Capacity Market—key features
Capacity Market—key features

The following Energy guidance note provides comprehensive and up to date legal information covering:

  • Capacity Market—key features
  • Electricity market reform and the Capacity Market
  • Capacity Market—the basics of the mechanism
  • Who are the key parties involved in the Capacity Market?
  • What types of capacity is CM support available to?
  • Capacity Market prequalification / eligibility process and auction process
  • What CM auctions have there been to date?
  • The CM support won by successful bidders (the ‘Capacity Agreement’)
  • Capacity Market disputes/appeals/reviews
  • Key consultations and guidance in respect of the CM mechanism
  • more

Note: on 15 November 2018 payments under the Capacity Market mechanism and future CM support were suspended. This came as a result of the General Court issuing its judgment in Case T-793/14 Tempus Energy Ltd and Tempus Energy Technology Ltd v Commission (Tempus Judgment), annulling the Commission’s decision of 23 July 2014 which found that the aid scheme establishing a capacity market in the UK was compatible with the EU rules on State aid. For detailed analysis of the consequences of this, and links to further resources, see the final section of this Practice Note: Suspension of the Capacity Market following the Tempus State aid judgment (15 November 2018). On 24 October 2019, the Commission re-confirmed its original July 2014 decision to grant State aid approval for the GB Capacity Market, enabling it to be restored and payments that have been suspended since November 2018 to be made. As a result of this development, this Practice Note is currently under review.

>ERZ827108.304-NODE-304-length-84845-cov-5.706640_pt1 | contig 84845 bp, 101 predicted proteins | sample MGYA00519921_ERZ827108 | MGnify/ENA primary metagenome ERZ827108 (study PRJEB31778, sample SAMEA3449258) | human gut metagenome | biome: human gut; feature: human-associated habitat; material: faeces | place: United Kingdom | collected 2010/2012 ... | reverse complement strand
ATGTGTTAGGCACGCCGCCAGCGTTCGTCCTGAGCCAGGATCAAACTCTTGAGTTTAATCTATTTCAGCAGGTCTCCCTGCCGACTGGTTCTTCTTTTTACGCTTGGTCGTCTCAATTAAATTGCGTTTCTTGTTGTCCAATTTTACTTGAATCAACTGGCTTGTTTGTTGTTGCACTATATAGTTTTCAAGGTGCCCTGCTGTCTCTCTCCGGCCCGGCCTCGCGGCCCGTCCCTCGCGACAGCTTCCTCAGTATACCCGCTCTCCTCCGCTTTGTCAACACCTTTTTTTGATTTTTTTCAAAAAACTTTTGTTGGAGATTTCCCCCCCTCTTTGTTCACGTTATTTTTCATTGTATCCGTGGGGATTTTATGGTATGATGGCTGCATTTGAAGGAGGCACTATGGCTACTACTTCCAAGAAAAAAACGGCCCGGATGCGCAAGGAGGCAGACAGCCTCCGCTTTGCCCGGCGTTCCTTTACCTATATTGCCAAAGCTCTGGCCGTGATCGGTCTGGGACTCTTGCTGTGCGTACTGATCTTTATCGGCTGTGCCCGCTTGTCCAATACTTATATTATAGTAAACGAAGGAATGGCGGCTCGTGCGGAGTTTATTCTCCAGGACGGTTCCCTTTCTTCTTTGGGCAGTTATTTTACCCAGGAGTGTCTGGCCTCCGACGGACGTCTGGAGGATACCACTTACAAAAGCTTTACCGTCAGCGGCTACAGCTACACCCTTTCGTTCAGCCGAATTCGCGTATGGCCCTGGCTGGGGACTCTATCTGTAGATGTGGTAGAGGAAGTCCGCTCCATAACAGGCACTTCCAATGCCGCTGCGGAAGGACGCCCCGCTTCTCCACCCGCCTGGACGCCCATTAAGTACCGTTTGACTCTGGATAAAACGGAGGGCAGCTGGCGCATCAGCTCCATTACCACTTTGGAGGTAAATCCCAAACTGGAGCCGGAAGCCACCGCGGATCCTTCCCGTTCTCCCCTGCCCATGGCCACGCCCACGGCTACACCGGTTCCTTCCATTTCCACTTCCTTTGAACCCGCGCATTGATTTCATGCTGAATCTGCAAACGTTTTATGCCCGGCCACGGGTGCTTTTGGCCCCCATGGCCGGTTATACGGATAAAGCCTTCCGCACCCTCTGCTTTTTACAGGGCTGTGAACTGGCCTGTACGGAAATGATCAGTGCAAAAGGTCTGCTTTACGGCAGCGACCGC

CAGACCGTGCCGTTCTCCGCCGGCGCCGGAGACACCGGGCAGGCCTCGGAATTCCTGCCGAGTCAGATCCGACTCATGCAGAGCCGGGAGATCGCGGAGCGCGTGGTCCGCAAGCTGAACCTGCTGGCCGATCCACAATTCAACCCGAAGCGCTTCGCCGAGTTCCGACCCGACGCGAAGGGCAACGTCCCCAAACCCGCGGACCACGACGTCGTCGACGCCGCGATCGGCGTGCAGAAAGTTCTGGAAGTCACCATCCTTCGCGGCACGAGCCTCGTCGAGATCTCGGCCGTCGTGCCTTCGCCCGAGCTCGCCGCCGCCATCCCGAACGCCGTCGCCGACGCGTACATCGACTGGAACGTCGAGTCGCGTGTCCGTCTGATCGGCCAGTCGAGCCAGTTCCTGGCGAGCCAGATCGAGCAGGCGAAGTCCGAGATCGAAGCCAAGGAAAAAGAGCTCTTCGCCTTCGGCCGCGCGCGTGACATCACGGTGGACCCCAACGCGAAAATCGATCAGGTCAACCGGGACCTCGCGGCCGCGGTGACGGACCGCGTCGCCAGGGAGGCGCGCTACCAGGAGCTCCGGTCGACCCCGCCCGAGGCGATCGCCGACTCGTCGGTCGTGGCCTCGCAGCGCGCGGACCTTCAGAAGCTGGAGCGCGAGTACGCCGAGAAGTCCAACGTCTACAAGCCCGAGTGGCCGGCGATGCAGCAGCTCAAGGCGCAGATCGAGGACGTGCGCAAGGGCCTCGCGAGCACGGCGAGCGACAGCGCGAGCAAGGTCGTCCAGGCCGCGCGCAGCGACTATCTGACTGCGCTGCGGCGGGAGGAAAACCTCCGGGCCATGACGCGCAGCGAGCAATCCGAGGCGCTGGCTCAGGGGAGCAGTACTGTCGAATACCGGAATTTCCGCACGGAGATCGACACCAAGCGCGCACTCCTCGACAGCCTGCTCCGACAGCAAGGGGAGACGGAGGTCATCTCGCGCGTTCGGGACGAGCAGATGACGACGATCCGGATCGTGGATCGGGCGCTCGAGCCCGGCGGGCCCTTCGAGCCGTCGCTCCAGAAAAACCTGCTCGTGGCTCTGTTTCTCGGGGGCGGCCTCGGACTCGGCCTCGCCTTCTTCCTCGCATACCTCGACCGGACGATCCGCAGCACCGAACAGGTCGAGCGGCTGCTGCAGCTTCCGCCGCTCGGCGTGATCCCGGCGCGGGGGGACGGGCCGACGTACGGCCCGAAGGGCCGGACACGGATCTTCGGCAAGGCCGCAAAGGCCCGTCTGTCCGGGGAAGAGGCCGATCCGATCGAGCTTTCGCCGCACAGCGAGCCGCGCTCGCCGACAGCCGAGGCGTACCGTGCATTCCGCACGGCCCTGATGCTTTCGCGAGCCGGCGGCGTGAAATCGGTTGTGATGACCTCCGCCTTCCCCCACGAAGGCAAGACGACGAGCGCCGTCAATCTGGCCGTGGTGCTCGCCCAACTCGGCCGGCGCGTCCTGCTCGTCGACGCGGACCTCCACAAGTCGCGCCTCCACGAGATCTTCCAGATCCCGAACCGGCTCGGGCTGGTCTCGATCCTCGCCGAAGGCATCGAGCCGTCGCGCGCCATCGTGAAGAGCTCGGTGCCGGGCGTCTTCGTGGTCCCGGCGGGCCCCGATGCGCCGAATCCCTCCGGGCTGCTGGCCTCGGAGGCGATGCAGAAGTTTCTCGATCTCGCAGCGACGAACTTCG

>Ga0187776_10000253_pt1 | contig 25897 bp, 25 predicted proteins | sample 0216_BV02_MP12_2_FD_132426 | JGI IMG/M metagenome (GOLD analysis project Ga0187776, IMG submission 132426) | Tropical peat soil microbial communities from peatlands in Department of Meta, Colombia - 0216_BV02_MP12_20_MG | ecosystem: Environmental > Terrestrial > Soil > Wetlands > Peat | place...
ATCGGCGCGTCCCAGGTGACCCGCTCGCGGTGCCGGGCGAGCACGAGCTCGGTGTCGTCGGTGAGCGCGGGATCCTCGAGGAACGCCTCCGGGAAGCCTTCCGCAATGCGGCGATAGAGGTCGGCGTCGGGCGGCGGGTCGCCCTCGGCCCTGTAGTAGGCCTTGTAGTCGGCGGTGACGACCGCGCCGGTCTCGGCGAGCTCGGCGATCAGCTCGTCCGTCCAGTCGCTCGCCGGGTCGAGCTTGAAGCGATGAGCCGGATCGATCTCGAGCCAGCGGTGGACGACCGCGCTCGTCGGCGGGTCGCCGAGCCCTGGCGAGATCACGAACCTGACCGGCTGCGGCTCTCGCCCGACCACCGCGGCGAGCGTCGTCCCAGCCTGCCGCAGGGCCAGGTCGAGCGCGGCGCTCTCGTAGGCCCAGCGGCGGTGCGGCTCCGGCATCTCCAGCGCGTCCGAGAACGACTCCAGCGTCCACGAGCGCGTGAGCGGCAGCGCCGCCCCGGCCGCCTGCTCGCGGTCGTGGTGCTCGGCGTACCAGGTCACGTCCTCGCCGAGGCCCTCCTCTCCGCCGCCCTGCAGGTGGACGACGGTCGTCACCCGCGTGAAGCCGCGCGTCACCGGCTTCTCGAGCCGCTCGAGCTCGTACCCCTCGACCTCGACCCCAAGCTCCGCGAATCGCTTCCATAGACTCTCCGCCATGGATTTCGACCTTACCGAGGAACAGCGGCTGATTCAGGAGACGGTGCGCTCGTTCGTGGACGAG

Electricity market reform and the Capacity Market

The Capacity Market (CM) is one aspect of the government’s wider Electricity Market Reform (EMR) programme. EMR was designed and implemented with the aim of meeting three competing challenges to the Great Britain (GB) electricity market (often referred to as the energy ‘trilemma’):

  1. the need to intervene in the market